4. Two serial ports and one parallel port (for modem, serial mouse, and printer).
5. VGA card and colour monitor. A new version of INTKEY, currently under development, will be able to display illustrations. I think that a resolution of at least 640x480 is necessary for satisfactory display of many biological illustrations, and 256 colours are needed for colour or grey-scale pictures. A standard VGA card has display modes 640x480x16 (horizontal resolution x vertical resolution x number of colours) and 320x200x256. This is adequate for line drawings, but not for colour and grey-scale. Remember that, even if you don’t intend to use illustrations in your own work, you may want to use illustrated data provided by others. It is best to get an ‘enhanced’ VGA card, capable of 640x480x256, 800x600x256, and 1024x768x16. These have 512kB of RAM. Make sure that you get a monitor capable of correctly displaying all the resolutions you are interested in. In particular, check that the combination of card and monitor maintains the size and proportions of the display, without manual adjustment, when switching to resolutions of 800x600 and higher. The card should be ‘register compatible’ with the IBM VGA. If you want to use the higher resolutions with software such as Windows 286 or 386, a word processor, or a spreadsheet, make sure that the card is supplied with ‘drivers’ for this software, or that the software can be configured to use the required modes of your card. To configure a program for a card, it is usually necessary to know the register values which set the different modes, so check that this information is included in the documentation of the card.
6. Two or three free expansion slots. You may need these later for such additions as a CD drive or a scanner.
M. J. Dallwitz, CSIRO Division of Entomology, G.P.O. Box 1700, Canberra, A.C.T. 2601, Australia. Telephone 61–6–246–4911. Facsimile 61–6–246–4000. Telex AA 62309.
The identification of unknown plant materials which have been eaten pose problems for staff of poison information centres the world over. Though well equipped to assess toxicity once the plant materials are identified, they are often unable to make identifications themselves. As a result they are forced to rely on the botanists and botanical resources available to them. Staff of the Botany Department of the Royal Ontario Museum regularly respond to telephone requests for plant identification that are referred to us by the regional poison control centres. To assist us in reponding to these requests, we have developed a preliminary database of 103 houseplant taxa in DELTA for use with ONLIN6 in answering poison plant calls.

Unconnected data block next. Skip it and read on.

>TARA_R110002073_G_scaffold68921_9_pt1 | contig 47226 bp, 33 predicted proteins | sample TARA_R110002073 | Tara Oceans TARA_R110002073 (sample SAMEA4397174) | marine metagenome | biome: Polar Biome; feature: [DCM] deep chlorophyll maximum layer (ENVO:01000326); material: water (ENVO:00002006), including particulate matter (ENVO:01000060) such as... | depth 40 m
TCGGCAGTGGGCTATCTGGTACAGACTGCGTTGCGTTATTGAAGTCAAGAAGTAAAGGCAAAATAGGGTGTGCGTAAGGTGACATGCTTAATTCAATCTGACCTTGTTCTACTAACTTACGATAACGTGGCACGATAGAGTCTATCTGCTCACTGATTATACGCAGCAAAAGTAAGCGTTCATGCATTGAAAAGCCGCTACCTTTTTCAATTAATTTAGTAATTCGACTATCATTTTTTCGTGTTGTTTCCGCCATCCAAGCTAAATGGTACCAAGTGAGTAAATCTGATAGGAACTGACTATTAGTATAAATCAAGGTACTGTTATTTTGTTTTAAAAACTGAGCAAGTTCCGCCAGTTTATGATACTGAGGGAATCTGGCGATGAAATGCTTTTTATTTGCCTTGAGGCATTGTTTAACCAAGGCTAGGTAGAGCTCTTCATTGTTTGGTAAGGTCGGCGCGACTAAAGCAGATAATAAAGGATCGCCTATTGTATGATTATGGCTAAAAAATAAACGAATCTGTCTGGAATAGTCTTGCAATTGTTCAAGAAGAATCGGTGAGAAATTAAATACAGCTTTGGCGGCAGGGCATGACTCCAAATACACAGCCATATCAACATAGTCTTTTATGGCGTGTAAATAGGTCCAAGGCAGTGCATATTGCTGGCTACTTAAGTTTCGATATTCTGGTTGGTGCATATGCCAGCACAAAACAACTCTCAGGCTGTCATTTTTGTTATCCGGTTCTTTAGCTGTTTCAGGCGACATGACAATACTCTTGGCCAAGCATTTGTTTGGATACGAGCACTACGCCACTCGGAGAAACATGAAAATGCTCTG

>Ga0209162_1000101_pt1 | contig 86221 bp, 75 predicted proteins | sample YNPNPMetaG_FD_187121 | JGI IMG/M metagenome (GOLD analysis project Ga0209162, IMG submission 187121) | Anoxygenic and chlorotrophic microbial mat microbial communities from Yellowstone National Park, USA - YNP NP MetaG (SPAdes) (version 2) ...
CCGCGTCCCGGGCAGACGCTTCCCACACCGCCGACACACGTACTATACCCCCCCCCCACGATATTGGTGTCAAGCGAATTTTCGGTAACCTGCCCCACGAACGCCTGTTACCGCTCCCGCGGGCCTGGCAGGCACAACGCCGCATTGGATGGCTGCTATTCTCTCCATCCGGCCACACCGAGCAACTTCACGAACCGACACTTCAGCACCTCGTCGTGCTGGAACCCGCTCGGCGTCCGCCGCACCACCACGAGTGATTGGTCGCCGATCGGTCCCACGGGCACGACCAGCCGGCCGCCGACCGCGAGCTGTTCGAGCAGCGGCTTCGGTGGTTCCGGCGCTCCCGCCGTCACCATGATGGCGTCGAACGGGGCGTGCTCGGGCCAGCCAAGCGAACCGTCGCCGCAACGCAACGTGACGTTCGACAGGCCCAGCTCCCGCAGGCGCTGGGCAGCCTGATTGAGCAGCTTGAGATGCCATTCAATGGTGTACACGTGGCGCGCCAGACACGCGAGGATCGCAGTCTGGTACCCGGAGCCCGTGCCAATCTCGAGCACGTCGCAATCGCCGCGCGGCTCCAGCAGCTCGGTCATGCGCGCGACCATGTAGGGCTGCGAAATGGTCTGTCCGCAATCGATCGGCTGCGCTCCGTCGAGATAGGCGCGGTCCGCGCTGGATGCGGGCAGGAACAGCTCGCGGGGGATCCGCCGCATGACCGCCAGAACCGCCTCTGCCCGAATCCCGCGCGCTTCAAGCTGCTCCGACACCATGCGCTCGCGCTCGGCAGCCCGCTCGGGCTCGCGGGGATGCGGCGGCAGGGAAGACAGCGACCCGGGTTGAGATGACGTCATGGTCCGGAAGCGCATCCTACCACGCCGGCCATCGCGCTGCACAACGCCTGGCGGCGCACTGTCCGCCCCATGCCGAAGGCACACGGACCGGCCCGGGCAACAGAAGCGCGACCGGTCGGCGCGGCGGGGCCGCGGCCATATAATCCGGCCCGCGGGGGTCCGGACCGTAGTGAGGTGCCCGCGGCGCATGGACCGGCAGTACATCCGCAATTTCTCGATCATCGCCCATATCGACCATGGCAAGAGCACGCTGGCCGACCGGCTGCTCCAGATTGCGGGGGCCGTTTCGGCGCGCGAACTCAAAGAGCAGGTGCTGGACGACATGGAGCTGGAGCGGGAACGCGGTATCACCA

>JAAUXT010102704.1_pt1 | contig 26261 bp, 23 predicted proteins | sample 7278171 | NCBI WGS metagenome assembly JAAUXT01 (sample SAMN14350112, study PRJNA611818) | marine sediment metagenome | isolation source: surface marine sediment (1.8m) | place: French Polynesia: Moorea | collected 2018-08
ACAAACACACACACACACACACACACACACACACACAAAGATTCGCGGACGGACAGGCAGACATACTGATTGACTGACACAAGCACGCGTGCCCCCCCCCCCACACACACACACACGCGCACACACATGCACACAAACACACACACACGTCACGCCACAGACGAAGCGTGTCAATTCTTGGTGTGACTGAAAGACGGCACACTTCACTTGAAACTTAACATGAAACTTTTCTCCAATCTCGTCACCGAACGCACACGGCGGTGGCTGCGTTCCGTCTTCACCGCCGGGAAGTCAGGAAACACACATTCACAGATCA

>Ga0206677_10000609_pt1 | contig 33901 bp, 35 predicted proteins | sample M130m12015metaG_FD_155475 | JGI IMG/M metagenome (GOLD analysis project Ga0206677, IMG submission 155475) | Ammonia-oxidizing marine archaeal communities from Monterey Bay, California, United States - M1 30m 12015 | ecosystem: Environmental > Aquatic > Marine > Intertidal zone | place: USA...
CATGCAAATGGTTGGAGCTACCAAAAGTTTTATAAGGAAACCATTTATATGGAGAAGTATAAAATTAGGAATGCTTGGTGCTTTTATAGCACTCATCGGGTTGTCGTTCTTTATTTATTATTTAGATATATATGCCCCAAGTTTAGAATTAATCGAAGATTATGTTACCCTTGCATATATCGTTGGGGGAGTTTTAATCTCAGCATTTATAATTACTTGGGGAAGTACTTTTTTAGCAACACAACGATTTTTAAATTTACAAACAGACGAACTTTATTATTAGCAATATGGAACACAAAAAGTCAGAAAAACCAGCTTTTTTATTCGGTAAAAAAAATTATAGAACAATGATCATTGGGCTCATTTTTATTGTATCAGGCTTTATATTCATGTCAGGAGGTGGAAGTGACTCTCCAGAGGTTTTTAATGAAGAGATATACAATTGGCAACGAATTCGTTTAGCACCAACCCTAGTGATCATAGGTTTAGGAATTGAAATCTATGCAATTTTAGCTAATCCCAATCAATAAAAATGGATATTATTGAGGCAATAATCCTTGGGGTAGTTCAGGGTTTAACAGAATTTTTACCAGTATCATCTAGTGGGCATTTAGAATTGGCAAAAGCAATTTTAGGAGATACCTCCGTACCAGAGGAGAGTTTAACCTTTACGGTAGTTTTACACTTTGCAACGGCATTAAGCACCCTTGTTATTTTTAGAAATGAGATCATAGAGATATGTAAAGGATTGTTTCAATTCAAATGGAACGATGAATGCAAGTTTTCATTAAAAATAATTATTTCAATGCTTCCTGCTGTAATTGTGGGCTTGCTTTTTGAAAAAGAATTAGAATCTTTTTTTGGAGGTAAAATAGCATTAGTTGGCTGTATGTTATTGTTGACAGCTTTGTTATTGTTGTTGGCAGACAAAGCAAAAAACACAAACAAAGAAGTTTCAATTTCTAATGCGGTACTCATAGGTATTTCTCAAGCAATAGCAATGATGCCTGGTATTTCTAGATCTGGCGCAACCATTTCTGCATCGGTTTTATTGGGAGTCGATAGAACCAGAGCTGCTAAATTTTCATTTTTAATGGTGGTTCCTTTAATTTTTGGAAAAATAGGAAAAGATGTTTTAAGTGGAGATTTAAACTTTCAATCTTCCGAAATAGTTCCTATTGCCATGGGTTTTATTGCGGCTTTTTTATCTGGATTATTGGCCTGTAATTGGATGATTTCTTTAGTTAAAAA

Characters in the database are described in natural language so as to be understood by the lay person. At present the characters used describe only vegetative structures since most houseplant specimens usually lack reproductive structures. Moreover, untrained lay people often are unable to describe such structures clearly. As more taxa are added to the database vegetative characters alone may prove insufficeient and we will add reproductive features.
The current database comprises 103 houseplant taxa representing 42 families and 92 genera. 38 taxa represent whole genera or groups of genera, and 65 are individual species. 25 of these taxa are poisonous and 34 can cause dermatitis.
Data are recorded using dBase III Plus, and then converted to DELTA format. Though I have cursed the KCONP program while revising the database and trying to get ONLIN6 to run, once it is running, I find it very useful to know that all the taxa can be distinguished – especially in this application where unequivocal identification is vital. Several features of ONLIN6 have also proved very useful, since the operator almost always cannot see the plant being identified. The BEST feature, which orders the remaining characters according to their separation potentials, can guide the operator in asking questions about the plant. The DESCribe and DIAGnostic feature allow the operator to test their impressions or guesses against the specimen. Finally, the variability limit LIMI allows the operator to take account of unreliable information.
The database is currently being evaluated, and trials to date have indicated a greater than 75% success rate for identifications. We are beginning to compile graphics files to be used with the database. This feature will be vital if the system is to be used by non-botanists in hospital emergency centers. Future plans include expansion of the houseplant database and compilation of databases for outdoor cultivated and native plants.
Deborah Metsger, Department of Botany, Royal Ontario Museum, Toronto, Canada, M5S 2C6.
The Micromputer Plant Identification (MPI) System developed by Taxonomic Computer Research has been expanded and upgraded for 1990. All MPI volumes will utilize the Version 1.2 Master Menu when processing single access or dichotomous style keys.
Version 1.2 of the Master Menu implements the new MPI L programming language, a dBASE-style query language. Over 32 commands and subcommands are supported. These include such functions as count taxa, count v (vars.), count f (f.), count ’ (cvs.), color (change colors), char [taxon] (list characters), append note, print (several printer commands), trans (several textfile transcript commands), outline (list subkeys), author (display author information), back (several backtrack commands), define count (count number of dictionary terms), define auto (show list of automatically displayed definitions in keyfile), define [term] (lookup term), dir (directory), jump [taxon or term] (move to node with string), lit (display literature references cited in keyfile), test (debug key format), scroll, menu, quit, list (display all lines with term), undo, refer (reference all traces to given node #), load (new key), reload (reinitialize key after TSR edit), session (display key use statistics), and several others.